Second Carnatic War- Relevance for UPSC Exam
- GS Paper 2: Indian History- Modern Indian history from about the middle of the eighteenth century until the present- significant events, personalities, issues.
2nd Carnatic War- Background
- First Carnatic War did not end the Anglo-French Rivalry in India as peace in India was short-lived due to many reasons.
Key Facts about 2nd Carnatic War
- When 2nd Carnatic War was fought?
- Second Carnatic war was fought between 1749-54.
- Where Second Carnatic War was fought?
- 2nd Carnatic War was fought Carnatic Region of Southern India.
- Who were involved in the Second Carnatic War?
- 2nd Carnatic War was fought between different claimants to the posts of Nizam of Hyderabad and Nawab of Carnatic who were either supported by the French or Britishers.
- What was the Outcome of the Second Carnatic War?
- Second Carnatic war resulted in the victory of Muzaffar Jung, who became Hyderabad’s Nizam and Muhammad Ali, who became the Nawab of the Carnatic.
Why Second Carnatic War was fought?
- Succession Battle for Nizam of Hyderabad: Nizam-ul-Mulk, semi-independent Nawab of Hyderabad died in 1748. He was also the Mughal governor of the Deccan.
- His death led to a succession battle among various contenders. French and British supported them to ensure their influence over the throne of Nizam.
- This led to Anglo-French rivalry in the Deccan region.
- Aspirations of Dupleix: Dupleix, the French governor who successfully led the French side in the first Carnatic war, wanted to enhance French influence in the region.
- With the above aim, he started interfering in the local affairs of the Nawabs and Nizams, especially directed to reduce the English influence in India.
Course of Second Carnatic War
- Coincidence: The death of Nizam-ul-Mulk, the founder of Independent Hyderabad and the release of the Chanda Sahib, the son-in-law of Dost Ali, the Nawab of Carnatic, by the Marathas coincided.
- Battle for the Post of Nizam of Hyderabad: For the throne of Nawab, there were following two contestants-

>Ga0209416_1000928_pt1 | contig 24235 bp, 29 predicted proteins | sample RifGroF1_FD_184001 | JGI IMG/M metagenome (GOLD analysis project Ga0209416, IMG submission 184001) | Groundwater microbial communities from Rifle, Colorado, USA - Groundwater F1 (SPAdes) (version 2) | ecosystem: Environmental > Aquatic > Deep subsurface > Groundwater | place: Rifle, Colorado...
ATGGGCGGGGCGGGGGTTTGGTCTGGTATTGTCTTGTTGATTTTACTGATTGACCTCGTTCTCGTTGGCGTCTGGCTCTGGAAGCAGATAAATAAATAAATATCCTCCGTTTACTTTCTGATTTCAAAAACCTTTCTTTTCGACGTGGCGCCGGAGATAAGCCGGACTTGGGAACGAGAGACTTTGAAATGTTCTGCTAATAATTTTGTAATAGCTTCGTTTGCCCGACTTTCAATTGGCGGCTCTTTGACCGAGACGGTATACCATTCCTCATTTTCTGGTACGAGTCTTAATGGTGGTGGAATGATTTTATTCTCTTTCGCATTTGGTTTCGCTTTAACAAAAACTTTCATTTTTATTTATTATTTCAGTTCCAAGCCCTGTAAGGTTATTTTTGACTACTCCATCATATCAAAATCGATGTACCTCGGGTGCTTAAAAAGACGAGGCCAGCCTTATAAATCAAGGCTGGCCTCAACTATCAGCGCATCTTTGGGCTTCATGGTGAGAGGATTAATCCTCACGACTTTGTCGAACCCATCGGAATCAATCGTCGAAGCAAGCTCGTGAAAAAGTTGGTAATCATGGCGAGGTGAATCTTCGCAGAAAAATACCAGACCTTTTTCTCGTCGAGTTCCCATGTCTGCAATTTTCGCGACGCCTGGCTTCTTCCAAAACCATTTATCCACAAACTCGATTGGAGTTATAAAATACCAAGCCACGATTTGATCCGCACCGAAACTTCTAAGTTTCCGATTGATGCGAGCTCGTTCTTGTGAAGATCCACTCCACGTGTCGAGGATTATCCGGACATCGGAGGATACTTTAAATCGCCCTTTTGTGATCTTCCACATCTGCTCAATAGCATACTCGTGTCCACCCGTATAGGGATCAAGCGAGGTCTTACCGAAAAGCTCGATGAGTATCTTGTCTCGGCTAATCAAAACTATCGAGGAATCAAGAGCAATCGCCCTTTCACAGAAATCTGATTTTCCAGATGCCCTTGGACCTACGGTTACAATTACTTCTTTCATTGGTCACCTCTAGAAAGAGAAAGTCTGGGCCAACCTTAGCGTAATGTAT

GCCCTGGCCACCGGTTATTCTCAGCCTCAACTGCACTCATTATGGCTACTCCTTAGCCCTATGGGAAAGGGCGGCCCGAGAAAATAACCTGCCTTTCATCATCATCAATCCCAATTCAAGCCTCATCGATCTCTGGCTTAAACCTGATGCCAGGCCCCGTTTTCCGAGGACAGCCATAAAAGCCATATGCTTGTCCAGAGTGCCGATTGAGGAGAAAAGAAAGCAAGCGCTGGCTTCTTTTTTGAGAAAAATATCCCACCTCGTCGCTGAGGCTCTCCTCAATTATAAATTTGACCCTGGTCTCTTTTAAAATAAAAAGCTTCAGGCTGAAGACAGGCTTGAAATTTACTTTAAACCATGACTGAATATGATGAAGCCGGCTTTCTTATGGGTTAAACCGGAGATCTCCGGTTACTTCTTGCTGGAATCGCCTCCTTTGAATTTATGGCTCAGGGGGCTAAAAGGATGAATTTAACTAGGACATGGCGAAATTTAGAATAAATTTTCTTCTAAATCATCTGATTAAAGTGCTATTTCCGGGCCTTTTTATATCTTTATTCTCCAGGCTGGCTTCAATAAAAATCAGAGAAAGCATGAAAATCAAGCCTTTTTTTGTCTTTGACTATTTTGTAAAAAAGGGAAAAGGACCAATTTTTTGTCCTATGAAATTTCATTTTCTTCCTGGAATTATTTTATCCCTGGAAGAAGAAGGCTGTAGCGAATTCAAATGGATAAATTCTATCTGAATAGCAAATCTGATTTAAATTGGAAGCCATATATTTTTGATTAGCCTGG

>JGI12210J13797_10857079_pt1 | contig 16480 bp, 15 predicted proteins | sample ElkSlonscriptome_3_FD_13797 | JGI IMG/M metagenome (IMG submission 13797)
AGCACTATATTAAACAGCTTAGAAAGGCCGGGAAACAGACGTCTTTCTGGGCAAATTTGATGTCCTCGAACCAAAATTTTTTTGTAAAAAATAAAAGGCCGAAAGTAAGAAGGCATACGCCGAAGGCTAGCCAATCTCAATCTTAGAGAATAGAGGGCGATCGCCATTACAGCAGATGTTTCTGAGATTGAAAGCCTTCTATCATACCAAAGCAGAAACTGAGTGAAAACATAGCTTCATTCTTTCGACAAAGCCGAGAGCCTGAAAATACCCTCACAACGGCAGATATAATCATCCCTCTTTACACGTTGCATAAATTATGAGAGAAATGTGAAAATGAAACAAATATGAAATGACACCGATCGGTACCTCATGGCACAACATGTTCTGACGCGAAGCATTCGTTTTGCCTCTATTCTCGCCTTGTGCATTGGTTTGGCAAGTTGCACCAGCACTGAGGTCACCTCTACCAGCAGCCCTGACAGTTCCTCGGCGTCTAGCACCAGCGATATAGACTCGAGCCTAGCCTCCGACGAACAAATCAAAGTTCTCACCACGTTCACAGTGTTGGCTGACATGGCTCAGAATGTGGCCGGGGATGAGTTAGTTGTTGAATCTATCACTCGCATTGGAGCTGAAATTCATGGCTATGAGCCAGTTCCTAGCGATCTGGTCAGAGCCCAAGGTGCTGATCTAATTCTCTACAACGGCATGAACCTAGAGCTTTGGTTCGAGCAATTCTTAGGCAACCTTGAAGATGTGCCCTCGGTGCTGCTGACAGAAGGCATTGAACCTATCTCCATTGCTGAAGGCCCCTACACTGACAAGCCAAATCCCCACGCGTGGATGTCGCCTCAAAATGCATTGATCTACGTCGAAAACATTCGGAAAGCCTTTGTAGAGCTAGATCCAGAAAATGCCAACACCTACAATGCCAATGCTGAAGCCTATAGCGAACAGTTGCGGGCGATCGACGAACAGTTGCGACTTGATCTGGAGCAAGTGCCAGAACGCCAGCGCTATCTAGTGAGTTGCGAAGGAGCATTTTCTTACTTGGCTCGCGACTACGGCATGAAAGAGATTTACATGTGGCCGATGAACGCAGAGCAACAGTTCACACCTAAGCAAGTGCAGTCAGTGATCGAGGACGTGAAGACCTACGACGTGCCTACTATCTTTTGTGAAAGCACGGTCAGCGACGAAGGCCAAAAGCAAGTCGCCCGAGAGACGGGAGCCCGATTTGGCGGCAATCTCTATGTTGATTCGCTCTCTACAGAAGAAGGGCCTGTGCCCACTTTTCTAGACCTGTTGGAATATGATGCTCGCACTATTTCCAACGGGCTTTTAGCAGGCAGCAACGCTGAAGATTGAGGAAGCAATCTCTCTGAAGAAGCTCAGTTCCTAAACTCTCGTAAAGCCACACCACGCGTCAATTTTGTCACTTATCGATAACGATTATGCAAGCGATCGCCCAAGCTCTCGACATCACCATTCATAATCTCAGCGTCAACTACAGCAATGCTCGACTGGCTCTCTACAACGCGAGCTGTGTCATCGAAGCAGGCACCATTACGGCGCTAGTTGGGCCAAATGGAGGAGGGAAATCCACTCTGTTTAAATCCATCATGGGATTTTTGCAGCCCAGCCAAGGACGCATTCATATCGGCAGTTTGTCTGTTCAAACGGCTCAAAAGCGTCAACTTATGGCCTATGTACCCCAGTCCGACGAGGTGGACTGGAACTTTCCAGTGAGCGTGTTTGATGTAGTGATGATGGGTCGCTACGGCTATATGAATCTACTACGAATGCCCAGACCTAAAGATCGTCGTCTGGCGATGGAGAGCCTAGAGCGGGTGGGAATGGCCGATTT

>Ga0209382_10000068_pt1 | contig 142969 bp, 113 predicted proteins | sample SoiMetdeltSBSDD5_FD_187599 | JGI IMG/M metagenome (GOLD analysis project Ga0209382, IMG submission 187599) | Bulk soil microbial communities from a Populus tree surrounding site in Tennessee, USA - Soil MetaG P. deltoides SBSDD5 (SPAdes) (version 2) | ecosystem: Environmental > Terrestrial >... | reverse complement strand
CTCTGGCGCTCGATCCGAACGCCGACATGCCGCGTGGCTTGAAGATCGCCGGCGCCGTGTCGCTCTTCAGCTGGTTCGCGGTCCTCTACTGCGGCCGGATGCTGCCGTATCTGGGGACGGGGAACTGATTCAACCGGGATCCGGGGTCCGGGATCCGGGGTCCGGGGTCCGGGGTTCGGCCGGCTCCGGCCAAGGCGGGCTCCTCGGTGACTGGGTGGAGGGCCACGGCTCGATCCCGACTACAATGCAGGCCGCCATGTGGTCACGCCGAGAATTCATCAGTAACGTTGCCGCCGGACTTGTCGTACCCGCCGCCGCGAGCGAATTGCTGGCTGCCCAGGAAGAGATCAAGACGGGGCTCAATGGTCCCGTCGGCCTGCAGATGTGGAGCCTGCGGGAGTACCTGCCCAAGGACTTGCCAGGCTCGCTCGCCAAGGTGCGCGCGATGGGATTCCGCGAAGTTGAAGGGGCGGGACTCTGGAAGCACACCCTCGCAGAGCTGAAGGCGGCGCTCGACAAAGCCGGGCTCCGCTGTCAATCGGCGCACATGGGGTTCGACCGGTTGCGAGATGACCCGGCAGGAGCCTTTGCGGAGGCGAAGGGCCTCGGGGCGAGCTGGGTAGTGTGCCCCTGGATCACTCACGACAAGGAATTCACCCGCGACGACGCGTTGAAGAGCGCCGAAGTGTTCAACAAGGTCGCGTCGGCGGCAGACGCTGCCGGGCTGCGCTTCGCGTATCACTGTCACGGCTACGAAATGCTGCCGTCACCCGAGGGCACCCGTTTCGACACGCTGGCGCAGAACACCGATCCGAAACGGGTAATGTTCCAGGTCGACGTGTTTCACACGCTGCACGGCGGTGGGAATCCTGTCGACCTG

- Nasir Jang, the son of the Nizam: He laid the claim to the throne as he was the successor of Nizam.
- Muzaffar Jang, the grandson of the Nawab: He laid claim to the throne saying that the Mughal Emperor had appointed him as the governor of Hyderabad.
- Contestant for the post of Nawab of Carnatic: Nawabship of the Carnatic was a subsidiary post officially dependent on the Nizam, for which there were the following two contestants-
- Anwar-ud-Din: he had only been appointed Nawab of the Carnatic in 1743 which was resented by Chanda Sahib.
- Chanda Sahib: He was the son-in-law of a previous Nawab of the Carnatic, Dost Ali (1732-39).
- European Support: The French, led by Dupleix supported the claims of Muzaffar Jang (Deccan) and Chanda Sahib (Carnatic), while the English sided with Nasir Jang (Decan) and Anwar-ud-din (Carnatic).
- Battle of Ambur: French allied with the combined armies of Muzaffar Jung and Chanda Sahib and killed Anwar- ud-din at the Battle of Ambur (near Vellore) in 1749.
- Muzaffar Jung was made Nizam of Hyderabad and subahdar of Deccan.
- Dupleix was appointed governor of all the Mughal territories to the south of the River Krishna.
- After Anwaruddin Khan’s death, his son Muhammad Ali fled to Trichy. Chanda Sahib was proclaimed the Nawab of the Carnatic.
- Battle of Arcot: Britishers failed to provide adequate support to Muhammad Ali at Trichinopoly. Now, Robert Clive (Led Britishers) planned a surprise attack on Arcot(the capital of the Carnatic) to divert the pressure from Trichinopoly.
- After several battles, Chanda Sahib was killed and Muhammad Ali was made Nawab of the Carnatic.
- Through this surprise raid, the British won over the French and Chanda Sahib.
Outcome of Second Carnatic War
- French Influence over Nizam: Muzaffar Jung was killed a couple of months later and the French installed Muzaffar’s uncle Salabat Jung as the new Nizam of Hyderabad.
- British Influence over Carnatic: British supported Muhammad Ali became the Nawab of Carnatic.
- Decline of French Power: due to the heavy financial losses that Dupleix’s policy involved, the French authorities decided to recall him in 1754.
- Charles Robert Godeheu was made the new French Governor-General in India who adopted the policy of negotiations and signed the Treaty of Pondicherry with Britishers.
- Treaty of Pondicherry: the English and the French agreed not to interfere in the quarrels of native princes. Each party was left in possession of the territories actually occupied by them at the time of the treaty
- India Rulers became Client of European Powers: Muhammad Ali in the Carnatic and Salabat Jang in Hyderabad became clients rather than patrons.